Local fishing and hunting guru Don Dubuc gets a lot of questions from outdoor enthusiasts, but none more frequent than this one: Where can we go fishing without a boat? "I get that one every week," Dubuc says. "A lot from single moms or just people without boats. I think Louisiana doesn't do nearly enough to create and promote spots like that, because once people get started fishing from a pier or shoreline, they're going to move up and get more licenses, boats, etc."
He's right, of course.
So, to get you land-lubbing fishermen started, here's a list and description of Dubuc's hottest land-based freshwater and saltwater spots. All are absolutely free and readily accessible by car. Be advised, however, that everyone age 16 or older needs a Louisiana basic fishing license ($9.50) for freshwater angling, and an additional saltwater license ($5.50) for brackish or saltwater fishing. Licenses are available from most sporting goods stores or via the Internet from the Louisiana Department of Wildlife and Fisheries (www.wlf.louisiana.gov).
Elmer's Island Refuge — The state recently opened some 250 acres of public land at Elmer's Island near Grand Isle and hopes to expand the offering. "This is one of the few barrier islands remaining off the Louisiana coast," Dubuc says. "And, it's the only sand beach in Louisiana that you can drive on." To get there, take Hwy. 1 toward Grand Isle. Just before Caminada Pass, look on the right-hand side for a sign denoting Elmer's Island Road. There are regulations posted on the sign. Here you'll catch all saltwater species — specks and white trout, red and black drum, flounder — and there's good crabbing as well. The island also has ponds on the inside, and there are ample opportunities for alternative activities such as bird-watching and swimming on the beautiful sand beach. Day trips only, no overnight camping. Getting there takes almost two hours from New Orleans, but it's well worth the drive. Live bait works best, and supplies are available from Bridgeside Marina just across the Pass. Fish on the bottom or under a cork. Plastic, live or topwater baits all work well.
The Frank Davis Fishing Pier — Located near New Orleans Lakefront Airport, on Lakeshore Drive beneath the west side of the Sen. Ted Hickey (Seabrook) Bridge. The pier is actually on the pass of the Industrial Canal at the lake, where a tremendous amount of bait, including live shrimp, passes through the narrow confines of the canal at the Seabrook. Fishing is best April to September, but it's good all year 'round. Best results are on the bottom. This is urban fishing at its finest — and you can fish here 24/7, a boon for night anglers.
The Mandeville Fishing Pier — Officially called the Sunset Point Fishing Pier, it's known to locals as the Mandeville pier. Go across the Causeway and veer to your right, and turn right at the first stoplight (Monroe Street). As fishing piers go, it's an upscale structure. It's open 24/7, with good parking, restrooms, fish-cleaning tables and even covered walkways on some piers. It's very well lit at night, which attracts bait and trout. Here you can catch anything Lake Pontchartrain has to offer, but the best conditions are when there's a light south or southeast wind, or a light north wind. Don't go if the wind is strong from the south, southwest or west. Crabbing is good, too.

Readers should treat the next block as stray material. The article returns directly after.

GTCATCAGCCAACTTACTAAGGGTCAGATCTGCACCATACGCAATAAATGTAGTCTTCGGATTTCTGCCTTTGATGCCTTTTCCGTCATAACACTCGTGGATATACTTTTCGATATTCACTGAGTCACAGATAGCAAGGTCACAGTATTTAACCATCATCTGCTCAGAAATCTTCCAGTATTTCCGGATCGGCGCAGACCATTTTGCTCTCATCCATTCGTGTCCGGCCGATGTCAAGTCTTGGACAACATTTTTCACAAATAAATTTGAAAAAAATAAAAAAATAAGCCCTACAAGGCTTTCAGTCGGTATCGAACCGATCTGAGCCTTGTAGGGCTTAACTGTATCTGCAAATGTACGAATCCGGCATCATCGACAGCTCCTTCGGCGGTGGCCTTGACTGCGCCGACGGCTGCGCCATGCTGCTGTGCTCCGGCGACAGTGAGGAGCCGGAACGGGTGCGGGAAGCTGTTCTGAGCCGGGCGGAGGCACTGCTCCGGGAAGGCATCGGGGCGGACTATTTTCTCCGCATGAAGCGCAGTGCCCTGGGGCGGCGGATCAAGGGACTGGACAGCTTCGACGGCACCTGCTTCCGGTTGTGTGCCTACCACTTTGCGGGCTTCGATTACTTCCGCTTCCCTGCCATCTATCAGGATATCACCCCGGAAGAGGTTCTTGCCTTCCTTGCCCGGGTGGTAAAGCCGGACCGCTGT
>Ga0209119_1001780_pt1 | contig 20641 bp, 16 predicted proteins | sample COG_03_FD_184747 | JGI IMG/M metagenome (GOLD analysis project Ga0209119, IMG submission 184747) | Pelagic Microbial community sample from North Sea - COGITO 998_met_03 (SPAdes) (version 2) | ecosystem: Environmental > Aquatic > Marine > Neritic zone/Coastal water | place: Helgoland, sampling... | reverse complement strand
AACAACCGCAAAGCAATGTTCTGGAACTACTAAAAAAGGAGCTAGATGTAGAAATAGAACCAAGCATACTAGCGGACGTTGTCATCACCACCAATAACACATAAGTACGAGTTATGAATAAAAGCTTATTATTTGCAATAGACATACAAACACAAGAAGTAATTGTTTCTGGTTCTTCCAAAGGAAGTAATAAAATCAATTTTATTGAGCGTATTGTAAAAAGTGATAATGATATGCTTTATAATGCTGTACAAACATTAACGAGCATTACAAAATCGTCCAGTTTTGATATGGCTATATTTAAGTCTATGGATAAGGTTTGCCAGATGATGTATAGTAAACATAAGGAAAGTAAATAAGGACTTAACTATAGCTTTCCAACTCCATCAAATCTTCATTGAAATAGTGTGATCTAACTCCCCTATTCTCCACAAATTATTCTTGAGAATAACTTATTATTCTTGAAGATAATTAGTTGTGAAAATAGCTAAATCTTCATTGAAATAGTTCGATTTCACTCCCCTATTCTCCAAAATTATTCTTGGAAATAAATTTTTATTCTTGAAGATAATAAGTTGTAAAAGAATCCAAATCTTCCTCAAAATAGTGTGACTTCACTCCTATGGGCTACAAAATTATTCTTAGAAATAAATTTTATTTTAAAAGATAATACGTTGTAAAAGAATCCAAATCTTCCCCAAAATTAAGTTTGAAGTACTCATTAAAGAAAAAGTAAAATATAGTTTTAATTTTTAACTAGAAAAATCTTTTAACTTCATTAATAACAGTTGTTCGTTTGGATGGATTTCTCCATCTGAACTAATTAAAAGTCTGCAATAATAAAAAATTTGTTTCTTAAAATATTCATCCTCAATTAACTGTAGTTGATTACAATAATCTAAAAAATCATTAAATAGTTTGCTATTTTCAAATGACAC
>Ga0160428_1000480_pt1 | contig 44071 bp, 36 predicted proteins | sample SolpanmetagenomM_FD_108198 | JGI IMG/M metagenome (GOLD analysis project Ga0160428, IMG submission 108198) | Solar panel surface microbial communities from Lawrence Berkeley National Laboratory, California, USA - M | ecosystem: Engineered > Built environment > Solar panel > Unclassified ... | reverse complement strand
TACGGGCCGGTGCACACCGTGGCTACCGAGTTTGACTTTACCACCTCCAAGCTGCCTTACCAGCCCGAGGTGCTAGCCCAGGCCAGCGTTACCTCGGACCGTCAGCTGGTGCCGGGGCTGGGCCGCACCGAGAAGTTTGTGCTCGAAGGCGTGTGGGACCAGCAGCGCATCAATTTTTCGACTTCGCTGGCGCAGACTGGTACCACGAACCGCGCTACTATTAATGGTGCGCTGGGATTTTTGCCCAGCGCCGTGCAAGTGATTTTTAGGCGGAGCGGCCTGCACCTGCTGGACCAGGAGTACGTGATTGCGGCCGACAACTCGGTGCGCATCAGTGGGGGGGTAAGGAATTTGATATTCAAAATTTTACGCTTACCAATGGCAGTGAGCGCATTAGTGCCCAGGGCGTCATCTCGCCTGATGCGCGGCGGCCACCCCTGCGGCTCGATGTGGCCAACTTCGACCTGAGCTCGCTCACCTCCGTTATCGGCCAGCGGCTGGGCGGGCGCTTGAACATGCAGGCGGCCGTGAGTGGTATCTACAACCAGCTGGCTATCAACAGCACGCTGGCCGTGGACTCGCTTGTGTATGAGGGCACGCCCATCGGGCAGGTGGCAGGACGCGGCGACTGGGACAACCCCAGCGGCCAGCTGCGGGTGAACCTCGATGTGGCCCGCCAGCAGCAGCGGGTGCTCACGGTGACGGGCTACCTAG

City Park Lagoon — This is the No. 1 underrated spot in the metro area. City Park's lagoons are very child-friendly, clean and generally have lots of space. The top species right now is the Rio Grande perch, which is easy to catch. The best baits are crickets, breadballs and live worms for perch and bream. For bass anglers, look for the restocked Florida bass, which grow large. Several bass clubs donated excellent native strains as well. Most all lagoons are excellent for fishing, but the most popular spots are near the City Park Casino. Freshwater catfish also can be caught, as well as sac-au-lait (white perch). City Park does not currently require a special permit to fish, but you still need a basic fishing license.
Bayou St. John — The bayou offers a good mix of fresh and brackish species. You can fish along the many long stretches of bank on the western shore, and you can fish from kayaks or other paddle craft. You'll find all freshwater species in the areas located closer to downtown, and you'll find redfish and drum near the lake end. Market shrimp on the bottom work best for saltwater species. For freshwater angling, try plastic worms and spinner bait for bass; live worms and crickets for bream. From the bank, use a cork with live bait.
Bogue Chitto Wildlife Refuge — Located in St. Tammany Parish near the state line off I-59 at the "Pearl River Turnaround," this is a very underutilized freshwater spot. The turnaround exit puts you on a service road, which leads to a pond. Every year the U.S. Fish and Wildlife Service stocks the pond for a one-day national fishing event for kids in June. The rest of the time, the uncaught fish take over the pond, which offers the same species as City Park's lagoons — catfish, bass, bream, sac-au-lait. Note that there are no bathrooms or services, but this is still a great fishing spot. Bring lawn chairs and ice chests and enjoy country fishing here. — Clancy DuBos
- Don Dubuc pulls in a large lingcod during one of his many fishing trips.
Catch Don Dubuc on one of his many radio and TV programs — Outdoors with Don Dubuc, Saturdays at 5 a.m. to 7 a.m. on WWL AM/FM; More Outdoors, Saturdays 7 a.m. to 9 a.m. on ESPN 1350 AM; Fish & Game Forecast, Fridays at 6:40 a.m. and 7:40 a.m. on WWL AM/FM; Outdoors with Don Dubuc Television, Tuesdays at 10 p.m. and Wednesdays at 6:30 p.m. on WGNO ABC 26; and Paradise Louisiana, Thursdays at 10 p.m. and Sundays at 7 a.m. on Cox Sports TV.